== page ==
89 research outputs found

    Correlation-induced DNA adsorption on like-charged membranes

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    The adsorption of DNA or other polyelectrolyte molecules on charged membranes is a recurrent motif in soft matter and bionanotechnological systems. Two typical situations encountered are the deposition of single DNA chains onto substrates for further analysis, e.g., by force microscopy, or the pulling of polyelectrolytes into membrane nanopores, as in sequencing applications. In this paper, we present a theoretical analysis of such scenarios based on the self-consistent field theory approach, which allows us to address the important effect of charge correlations. We calculate the grand potential of a stiff polyelectrolyte immersed in an electrolyte in contact with a negatively charged dielectric membrane. For the sake of conciseness, we neglect conformational polymer fluctuations and model the molecule as a rigid charged line. At strongly charged membranes, the adsorbed counterions enhance the screening ability of the interfacial region. In the presence of highly charged polymers such as double-stranded DNA molecules close to the membrane, this enhanced interfacial screening dominates the mean-field level DNA-membrane repulsion and results in the adsorption of the DNA molecule to the surface. This picture provides a simple explanation for the recently observed DNA binding onto similarly charged substrates [G. L.-Caballero et al., Soft Matter 10, 2805 (2014)] and points out charge correlations as a non-negligible ingredient of polymer-surface interactions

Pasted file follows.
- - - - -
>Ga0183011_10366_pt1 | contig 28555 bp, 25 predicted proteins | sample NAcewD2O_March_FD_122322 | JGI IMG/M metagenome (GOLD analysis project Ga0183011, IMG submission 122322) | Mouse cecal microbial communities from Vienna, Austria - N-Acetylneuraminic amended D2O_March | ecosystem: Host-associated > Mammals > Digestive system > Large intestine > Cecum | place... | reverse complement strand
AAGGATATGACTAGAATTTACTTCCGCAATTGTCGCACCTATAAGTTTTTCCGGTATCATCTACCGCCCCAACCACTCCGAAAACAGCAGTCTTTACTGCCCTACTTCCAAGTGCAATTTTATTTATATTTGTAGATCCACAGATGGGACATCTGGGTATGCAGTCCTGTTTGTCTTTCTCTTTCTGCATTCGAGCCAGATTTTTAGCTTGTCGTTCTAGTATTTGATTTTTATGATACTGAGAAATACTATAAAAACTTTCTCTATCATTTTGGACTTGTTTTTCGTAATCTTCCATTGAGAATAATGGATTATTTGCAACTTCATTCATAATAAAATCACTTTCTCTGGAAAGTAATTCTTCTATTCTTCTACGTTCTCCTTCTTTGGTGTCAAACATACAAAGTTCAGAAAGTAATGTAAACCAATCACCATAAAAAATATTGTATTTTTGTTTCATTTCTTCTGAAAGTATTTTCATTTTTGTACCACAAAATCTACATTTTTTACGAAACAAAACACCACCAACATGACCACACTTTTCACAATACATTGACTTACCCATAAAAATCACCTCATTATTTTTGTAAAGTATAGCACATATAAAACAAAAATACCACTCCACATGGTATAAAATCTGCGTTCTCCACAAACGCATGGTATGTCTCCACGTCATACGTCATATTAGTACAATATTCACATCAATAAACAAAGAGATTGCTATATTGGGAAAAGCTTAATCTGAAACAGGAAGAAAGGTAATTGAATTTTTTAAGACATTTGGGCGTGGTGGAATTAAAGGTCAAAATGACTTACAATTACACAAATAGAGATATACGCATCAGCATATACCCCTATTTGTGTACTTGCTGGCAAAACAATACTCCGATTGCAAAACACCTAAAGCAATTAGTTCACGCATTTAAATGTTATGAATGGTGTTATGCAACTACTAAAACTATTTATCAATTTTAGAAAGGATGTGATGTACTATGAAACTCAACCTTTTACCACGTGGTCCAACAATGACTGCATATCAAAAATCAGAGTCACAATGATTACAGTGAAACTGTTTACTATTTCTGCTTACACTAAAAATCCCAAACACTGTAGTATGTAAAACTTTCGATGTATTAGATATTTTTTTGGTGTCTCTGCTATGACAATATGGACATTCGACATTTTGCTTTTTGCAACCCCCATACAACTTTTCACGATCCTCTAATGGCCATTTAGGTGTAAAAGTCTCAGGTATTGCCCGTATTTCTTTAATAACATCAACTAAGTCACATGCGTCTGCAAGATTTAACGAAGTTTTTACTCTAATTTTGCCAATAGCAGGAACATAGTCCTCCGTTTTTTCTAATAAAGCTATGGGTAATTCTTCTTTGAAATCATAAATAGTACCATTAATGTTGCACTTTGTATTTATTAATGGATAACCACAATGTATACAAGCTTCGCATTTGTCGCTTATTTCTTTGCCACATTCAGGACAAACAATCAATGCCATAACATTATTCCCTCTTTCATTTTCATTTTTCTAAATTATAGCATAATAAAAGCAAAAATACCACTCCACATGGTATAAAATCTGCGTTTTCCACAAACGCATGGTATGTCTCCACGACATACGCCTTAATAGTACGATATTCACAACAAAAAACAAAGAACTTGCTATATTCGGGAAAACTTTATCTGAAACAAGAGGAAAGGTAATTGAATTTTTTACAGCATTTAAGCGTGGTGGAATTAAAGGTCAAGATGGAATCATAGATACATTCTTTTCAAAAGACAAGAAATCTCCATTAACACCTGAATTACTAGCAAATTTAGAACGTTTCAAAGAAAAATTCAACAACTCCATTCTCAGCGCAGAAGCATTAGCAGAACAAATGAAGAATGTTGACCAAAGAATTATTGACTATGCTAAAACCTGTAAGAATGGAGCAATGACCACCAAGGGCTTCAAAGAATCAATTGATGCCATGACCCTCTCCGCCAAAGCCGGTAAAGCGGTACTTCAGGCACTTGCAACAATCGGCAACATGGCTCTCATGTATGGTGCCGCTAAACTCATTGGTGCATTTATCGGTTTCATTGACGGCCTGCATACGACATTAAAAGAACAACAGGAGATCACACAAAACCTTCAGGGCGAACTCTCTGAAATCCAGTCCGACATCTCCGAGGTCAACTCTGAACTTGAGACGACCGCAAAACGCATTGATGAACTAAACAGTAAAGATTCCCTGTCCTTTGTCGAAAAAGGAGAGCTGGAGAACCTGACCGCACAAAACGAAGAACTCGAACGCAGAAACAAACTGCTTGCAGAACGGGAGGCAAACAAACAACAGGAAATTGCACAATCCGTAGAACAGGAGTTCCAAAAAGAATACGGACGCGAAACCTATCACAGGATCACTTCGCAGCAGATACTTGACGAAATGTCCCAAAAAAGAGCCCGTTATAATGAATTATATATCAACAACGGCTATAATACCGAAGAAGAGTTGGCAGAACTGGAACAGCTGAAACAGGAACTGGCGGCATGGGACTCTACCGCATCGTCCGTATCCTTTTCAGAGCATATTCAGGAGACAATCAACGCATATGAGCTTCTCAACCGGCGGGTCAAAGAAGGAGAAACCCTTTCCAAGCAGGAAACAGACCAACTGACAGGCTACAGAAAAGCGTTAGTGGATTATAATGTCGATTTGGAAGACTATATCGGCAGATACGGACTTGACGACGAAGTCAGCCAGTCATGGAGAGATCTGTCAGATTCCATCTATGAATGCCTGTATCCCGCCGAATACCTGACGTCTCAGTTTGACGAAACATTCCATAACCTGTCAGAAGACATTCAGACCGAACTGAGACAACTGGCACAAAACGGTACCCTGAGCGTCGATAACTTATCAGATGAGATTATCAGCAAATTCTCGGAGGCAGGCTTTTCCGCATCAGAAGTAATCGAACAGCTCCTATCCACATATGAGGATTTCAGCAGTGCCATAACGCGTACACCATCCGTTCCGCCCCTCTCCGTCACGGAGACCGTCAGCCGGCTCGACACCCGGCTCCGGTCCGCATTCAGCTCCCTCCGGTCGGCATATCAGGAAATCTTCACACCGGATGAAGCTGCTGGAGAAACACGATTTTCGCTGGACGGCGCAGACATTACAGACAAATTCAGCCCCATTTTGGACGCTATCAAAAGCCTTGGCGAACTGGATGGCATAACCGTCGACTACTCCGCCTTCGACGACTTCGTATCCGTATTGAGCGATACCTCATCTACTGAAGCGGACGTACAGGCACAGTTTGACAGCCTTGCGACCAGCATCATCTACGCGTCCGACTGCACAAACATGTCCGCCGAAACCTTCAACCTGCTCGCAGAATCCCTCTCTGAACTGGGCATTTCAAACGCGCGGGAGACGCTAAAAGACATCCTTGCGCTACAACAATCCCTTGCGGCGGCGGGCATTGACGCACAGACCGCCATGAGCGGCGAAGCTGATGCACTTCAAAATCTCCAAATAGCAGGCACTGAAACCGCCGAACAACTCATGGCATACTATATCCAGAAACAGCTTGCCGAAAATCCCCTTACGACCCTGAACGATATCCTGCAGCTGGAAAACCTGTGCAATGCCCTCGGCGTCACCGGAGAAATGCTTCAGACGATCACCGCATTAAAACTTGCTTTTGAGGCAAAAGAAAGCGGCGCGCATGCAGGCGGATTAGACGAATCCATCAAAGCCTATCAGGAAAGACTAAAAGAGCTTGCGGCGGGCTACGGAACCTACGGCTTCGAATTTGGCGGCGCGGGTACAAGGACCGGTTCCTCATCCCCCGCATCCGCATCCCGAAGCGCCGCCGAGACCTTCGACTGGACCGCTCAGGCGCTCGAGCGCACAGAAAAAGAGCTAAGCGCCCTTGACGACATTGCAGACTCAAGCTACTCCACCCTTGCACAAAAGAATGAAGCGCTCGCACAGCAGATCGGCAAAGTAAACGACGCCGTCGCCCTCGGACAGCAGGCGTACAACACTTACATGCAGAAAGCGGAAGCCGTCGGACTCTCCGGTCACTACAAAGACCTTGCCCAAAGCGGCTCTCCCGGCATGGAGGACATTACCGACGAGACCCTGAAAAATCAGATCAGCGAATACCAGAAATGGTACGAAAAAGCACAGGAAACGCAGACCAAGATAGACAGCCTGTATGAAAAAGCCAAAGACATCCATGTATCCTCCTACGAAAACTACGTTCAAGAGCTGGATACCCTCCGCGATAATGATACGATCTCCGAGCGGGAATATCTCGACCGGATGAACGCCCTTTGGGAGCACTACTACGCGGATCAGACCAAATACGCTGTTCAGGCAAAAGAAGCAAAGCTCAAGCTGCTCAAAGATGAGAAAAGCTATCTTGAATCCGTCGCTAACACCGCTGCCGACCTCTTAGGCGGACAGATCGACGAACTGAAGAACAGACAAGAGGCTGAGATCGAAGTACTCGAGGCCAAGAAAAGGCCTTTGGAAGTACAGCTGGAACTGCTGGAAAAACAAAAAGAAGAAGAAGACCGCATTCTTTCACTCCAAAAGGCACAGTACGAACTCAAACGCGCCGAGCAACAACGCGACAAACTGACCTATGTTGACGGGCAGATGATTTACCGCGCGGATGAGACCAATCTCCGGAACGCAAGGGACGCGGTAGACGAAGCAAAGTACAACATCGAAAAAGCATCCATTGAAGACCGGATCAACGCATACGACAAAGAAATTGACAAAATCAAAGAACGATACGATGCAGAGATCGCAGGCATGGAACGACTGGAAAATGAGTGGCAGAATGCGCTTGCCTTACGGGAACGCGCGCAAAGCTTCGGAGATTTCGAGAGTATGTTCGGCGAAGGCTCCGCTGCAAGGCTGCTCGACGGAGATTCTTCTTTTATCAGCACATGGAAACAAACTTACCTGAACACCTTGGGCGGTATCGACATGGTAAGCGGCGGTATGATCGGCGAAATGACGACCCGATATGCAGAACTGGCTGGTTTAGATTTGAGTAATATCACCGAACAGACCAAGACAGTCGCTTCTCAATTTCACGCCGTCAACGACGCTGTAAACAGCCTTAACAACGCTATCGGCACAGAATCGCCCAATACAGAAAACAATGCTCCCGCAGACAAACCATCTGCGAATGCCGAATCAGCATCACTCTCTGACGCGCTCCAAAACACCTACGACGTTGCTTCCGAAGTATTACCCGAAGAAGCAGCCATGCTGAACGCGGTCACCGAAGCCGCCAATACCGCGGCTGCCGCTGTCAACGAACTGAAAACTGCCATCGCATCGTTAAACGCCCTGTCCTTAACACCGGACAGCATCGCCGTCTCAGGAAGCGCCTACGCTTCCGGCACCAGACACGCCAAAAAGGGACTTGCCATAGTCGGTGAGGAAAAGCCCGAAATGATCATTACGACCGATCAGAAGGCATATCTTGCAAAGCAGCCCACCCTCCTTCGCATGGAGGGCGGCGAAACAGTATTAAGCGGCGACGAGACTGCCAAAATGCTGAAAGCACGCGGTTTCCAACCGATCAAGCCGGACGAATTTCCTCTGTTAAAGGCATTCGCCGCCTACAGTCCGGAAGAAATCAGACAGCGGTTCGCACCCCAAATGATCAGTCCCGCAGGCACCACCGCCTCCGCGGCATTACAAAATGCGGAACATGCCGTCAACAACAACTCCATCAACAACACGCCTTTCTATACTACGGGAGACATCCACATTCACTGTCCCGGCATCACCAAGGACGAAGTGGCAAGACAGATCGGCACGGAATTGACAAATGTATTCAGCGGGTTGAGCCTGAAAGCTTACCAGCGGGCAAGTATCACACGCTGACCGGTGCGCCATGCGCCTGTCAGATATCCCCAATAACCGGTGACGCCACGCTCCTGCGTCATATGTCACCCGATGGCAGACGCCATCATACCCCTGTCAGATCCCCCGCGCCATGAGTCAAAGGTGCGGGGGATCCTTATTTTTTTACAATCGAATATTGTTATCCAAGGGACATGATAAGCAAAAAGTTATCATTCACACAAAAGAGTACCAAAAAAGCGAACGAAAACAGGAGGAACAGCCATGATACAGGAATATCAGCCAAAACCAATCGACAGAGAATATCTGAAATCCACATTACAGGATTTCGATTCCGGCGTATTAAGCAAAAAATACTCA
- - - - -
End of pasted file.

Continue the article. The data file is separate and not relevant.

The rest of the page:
Structure and mechanical characterization of DNA i-motif nanowires by molecular dynamics simulation

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    We studied the structure and mechanical properties of DNA i-motif nanowires by means of molecular dynamics computer simulations. We built up to 230 nm long nanowires, based on a repeated TC5 sequence from crystallographic data, fully relaxed and equilibrated in water. The unusual stacked C*C+ stacked structure, formed by four ssDNA strands arranged in an intercalated tetramer, is here fully characterized both statically and dynamically. By applying stretching, compression and bending deformation with the steered molecular dynamics and umbrella sampling methods, we extract the apparent Young's and bending moduli of the nanowire, as wel as estimates for the tensile strength and persistence length. According to our results, the i-motif nanowire shares similarities with structural proteins, as far as its tensile stiffness, but is closer to nucleic acids and flexible proteins, as far as its bending rigidity is concerned. Furthermore, thanks to its very thin cross section, the apparent tensile toughness is close to that of a metal. Besides their yet to be clarified biological significance, i-motif nanowires may qualify as interesting candidates for nanotechnology templates, due to such outstanding mechanical properties.Comment: 25 pages, 1 table, 7 figures; preprint submitted to Biophysical Journa

    Ionic current inversion in pressure-driven polymer translocation through nanopores